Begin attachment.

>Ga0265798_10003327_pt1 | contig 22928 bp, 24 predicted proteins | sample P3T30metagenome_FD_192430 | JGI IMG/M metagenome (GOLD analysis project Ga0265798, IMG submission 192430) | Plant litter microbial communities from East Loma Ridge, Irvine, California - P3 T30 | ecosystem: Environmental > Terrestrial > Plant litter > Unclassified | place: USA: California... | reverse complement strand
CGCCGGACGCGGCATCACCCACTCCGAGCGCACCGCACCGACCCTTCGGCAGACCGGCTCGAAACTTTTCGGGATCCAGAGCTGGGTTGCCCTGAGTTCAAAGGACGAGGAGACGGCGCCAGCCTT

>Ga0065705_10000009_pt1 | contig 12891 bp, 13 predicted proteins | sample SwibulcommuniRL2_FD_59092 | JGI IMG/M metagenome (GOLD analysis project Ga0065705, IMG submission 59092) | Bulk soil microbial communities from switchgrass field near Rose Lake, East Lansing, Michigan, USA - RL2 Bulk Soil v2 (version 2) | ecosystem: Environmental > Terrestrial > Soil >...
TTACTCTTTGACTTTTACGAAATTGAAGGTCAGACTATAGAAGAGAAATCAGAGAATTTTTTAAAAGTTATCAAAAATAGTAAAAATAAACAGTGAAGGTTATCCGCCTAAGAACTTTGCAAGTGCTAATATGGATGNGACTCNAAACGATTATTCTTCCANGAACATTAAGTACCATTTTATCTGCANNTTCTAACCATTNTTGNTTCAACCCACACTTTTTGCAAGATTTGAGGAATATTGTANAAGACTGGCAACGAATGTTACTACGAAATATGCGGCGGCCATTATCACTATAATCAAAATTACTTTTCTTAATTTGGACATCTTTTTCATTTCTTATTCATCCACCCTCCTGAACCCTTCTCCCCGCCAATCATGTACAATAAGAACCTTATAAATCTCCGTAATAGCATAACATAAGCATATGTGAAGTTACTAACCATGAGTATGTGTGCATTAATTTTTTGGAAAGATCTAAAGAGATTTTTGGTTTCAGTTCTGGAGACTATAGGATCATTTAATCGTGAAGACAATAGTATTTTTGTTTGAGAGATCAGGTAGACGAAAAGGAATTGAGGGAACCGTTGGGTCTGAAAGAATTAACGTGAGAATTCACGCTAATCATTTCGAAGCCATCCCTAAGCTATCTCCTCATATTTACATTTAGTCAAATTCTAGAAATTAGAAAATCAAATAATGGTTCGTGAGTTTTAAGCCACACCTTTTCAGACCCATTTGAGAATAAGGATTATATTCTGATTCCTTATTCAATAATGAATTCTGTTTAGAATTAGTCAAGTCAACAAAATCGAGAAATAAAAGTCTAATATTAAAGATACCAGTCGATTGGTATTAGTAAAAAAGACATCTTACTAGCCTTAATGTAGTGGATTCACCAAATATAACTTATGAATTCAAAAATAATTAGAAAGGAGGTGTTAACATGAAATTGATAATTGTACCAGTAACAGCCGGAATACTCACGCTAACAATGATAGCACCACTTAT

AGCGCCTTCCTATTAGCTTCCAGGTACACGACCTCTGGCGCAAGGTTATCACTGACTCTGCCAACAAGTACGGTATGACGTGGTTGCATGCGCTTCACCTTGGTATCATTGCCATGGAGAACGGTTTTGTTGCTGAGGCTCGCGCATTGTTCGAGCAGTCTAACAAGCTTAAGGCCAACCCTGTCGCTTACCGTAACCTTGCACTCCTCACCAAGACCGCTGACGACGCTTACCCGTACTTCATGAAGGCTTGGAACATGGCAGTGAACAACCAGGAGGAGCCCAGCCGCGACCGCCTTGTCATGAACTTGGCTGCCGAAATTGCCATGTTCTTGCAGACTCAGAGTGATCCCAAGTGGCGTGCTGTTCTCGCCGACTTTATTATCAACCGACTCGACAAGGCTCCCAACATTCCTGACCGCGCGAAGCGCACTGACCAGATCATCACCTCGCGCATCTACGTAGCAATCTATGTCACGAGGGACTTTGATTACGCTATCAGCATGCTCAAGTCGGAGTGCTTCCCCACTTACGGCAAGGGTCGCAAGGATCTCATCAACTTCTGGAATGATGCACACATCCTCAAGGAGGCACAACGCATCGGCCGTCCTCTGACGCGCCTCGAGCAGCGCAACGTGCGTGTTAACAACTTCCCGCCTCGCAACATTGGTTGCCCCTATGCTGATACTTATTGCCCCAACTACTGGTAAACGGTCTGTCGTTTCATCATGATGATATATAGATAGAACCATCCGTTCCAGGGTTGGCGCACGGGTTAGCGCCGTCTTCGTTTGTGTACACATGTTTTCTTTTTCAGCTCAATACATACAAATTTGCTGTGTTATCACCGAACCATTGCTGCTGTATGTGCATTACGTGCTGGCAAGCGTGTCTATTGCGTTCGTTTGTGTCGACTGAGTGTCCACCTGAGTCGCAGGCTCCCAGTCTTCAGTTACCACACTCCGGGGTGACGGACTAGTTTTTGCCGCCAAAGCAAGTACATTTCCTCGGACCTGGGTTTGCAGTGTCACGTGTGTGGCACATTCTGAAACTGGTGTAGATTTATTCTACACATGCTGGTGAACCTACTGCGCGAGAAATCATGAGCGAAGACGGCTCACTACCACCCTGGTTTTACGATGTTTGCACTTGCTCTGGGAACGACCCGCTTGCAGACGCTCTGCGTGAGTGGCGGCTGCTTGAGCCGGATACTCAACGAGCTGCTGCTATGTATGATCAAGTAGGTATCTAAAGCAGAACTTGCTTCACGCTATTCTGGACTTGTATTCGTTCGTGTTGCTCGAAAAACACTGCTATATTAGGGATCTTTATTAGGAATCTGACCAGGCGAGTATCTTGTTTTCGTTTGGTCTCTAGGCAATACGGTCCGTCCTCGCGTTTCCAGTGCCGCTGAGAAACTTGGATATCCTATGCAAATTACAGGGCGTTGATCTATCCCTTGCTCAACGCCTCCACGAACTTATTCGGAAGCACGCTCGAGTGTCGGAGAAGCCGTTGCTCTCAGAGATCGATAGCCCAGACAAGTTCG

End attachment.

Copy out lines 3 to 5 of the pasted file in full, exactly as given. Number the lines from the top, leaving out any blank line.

>Ga0065705_10000009_pt1 | contig 12891 bp, 13 predicted proteins | sample SwibulcommuniRL2_FD_59092 | JGI IMG/M metagenome (GOLD analysis project Ga0065705, IMG submission 59092) | Bulk soil microbial communities from switchgrass field near Rose Lake, East Lansing, Michigan, USA - RL2 Bulk Soil v2 (version 2) | ecosystem: Environmental > Terrestrial > Soil >...
TTACTCTTTGACTTTTACGAAATTGAAGGTCAGACTATAGAAGAGAAATCAGAGAATTTTTTAAAAGTTATCAAAAATAGTAAAAATAAACAGTGAAGGTTATCCGCCTAAGAACTTTGCAAGTGCTAATATGGATGNGACTCNAAACGATTATTCTTCCANGAACATTAAGTACCATTTTATCTGCANNTTCTAACCATTNTTGNTTCAACCCACACTTTTTGCAAGATTTGAGGAATATTGTANAAGACTGGCAACGAATGTTACTACGAAATATGCGGCGGCCATTATCACTATAATCAAAATTACTTTTCTTAATTTGGACATCTTTTTCATTTCTTATTCATCCACCCTCCTGAACCCTTCTCCCCGCCAATCATGTACAATAAGAACCTTATAAATCTCCGTAATAGCATAACATAAGCATATGTGAAGTTACTAACCATGAGTATGTGTGCATTAATTTTTTGGAAAGATCTAAAGAGATTTTTGGTTTCAGTTCTGGAGACTATAGGATCATTTAATCGTGAAGACAATAGTATTTTTGTTTGAGAGATCAGGTAGACGAAAAGGAATTGAGGGAACCGTTGGGTCTGAAAGAATTAACGTGAGAATTCACGCTAATCATTTCGAAGCCATCCCTAAGCTATCTCCTCATATTTACATTTAGTCAAATTCTAGAAATTAGAAAATCAAATAATGGTTCGTGAGTTTTAAGCCACACCTTTTCAGACCCATTTGAGAATAAGGATTATATTCTGATTCCTTATTCAATAATGAATTCTGTTTAGAATTAGTCAAGTCAACAAAATCGAGAAATAAAAGTCTAATATTAAAGATACCAGTCGATTGGTATTAGTAAAAAAGACATCTTACTAGCCTTAATGTAGTGGATTCACCAAATATAACTTATGAATTCAAAAATAATTAGAAAGGAGGTGTTAACATGAAATTGATAATTGTACCAGTAACAGCCGGAATACTCACGCTAACAATGATAGCACCACTTAT

AGCGCCTTCCTATTAGCTTCCAGGTACACGACCTCTGGCGCAAGGTTATCACTGACTCTGCCAACAAGTACGGTATGACGTGGTTGCATGCGCTTCACCTTGGTATCATTGCCATGGAGAACGGTTTTGTTGCTGAGGCTCGCGCATTGTTCGAGCAGTCTAACAAGCTTAAGGCCAACCCTGTCGCTTACCGTAACCTTGCACTCCTCACCAAGACCGCTGACGACGCTTACCCGTACTTCATGAAGGCTTGGAACATGGCAGTGAACAACCAGGAGGAGCCCAGCCGCGACCGCCTTGTCATGAACTTGGCTGCCGAAATTGCCATGTTCTTGCAGACTCAGAGTGATCCCAAGTGGCGTGCTGTTCTCGCCGACTTTATTATCAACCGACTCGACAAGGCTCCCAACATTCCTGACCGCGCGAAGCGCACTGACCAGATCATCACCTCGCGCATCTACGTAGCAATCTATGTCACGAGGGACTTTGATTACGCTATCAGCATGCTCAAGTCGGAGTGCTTCCCCACTTACGGCAAGGGTCGCAAGGATCTCATCAACTTCTGGAATGATGCACACATCCTCAAGGAGGCACAACGCATCGGCCGTCCTCTGACGCGCCTCGAGCAGCGCAACGTGCGTGTTAACAACTTCCCGCCTCGCAACATTGGTTGCCCCTATGCTGATACTTATTGCCCCAACTACTGGTAAACGGTCTGTCGTTTCATCATGATGATATATAGATAGAACCATCCGTTCCAGGGTTGGCGCACGGGTTAGCGCCGTCTTCGTTTGTGTACACATGTTTTCTTTTTCAGCTCAATACATACAAATTTGCTGTGTTATCACCGAACCATTGCTGCTGTATGTGCATTACGTGCTGGCAAGCGTGTCTATTGCGTTCGTTTGTGTCGACTGAGTGTCCACCTGAGTCGCAGGCTCCCAGTCTTCAGTTACCACACTCCGGGGTGACGGACTAGTTTTTGCCGCCAAAGCAAGTACATTTCCTCGGACCTGGGTTTGCAGTGTCACGTGTGTGGCACATTCTGAAACTGGTGTAGATTTATTCTACACATGCTGGTGAACCTACTGCGCGAGAAATCATGAGCGAAGACGGCTCACTACCACCCTGGTTTTACGATGTTTGCACTTGCTCTGGGAACGACCCGCTTGCAGACGCTCTGCGTGAGTGGCGGCTGCTTGAGCCGGATACTCAACGAGCTGCTGCTATGTATGATCAAGTAGGTATCTAAAGCAGAACTTGCTTCACGCTATTCTGGACTTGTATTCGTTCGTGTTGCTCGAAAAACACTGCTATATTAGGGATCTTTATTAGGAATCTGACCAGGCGAGTATCTTGTTTTCGTTTGGTCTCTAGGCAATACGGTCCGTCCTCGCGTTTCCAGTGCCGCTGAGAAACTTGGATATCCTATGCAAATTACAGGGCGTTGATCTATCCCTTGCTCAACGCCTCCACGAACTTATTCGGAAGCACGCTCGAGTGTCGGAGAAGCCGTTGCTCTCAGAGATCGATAGCCCAGACAAGTTCG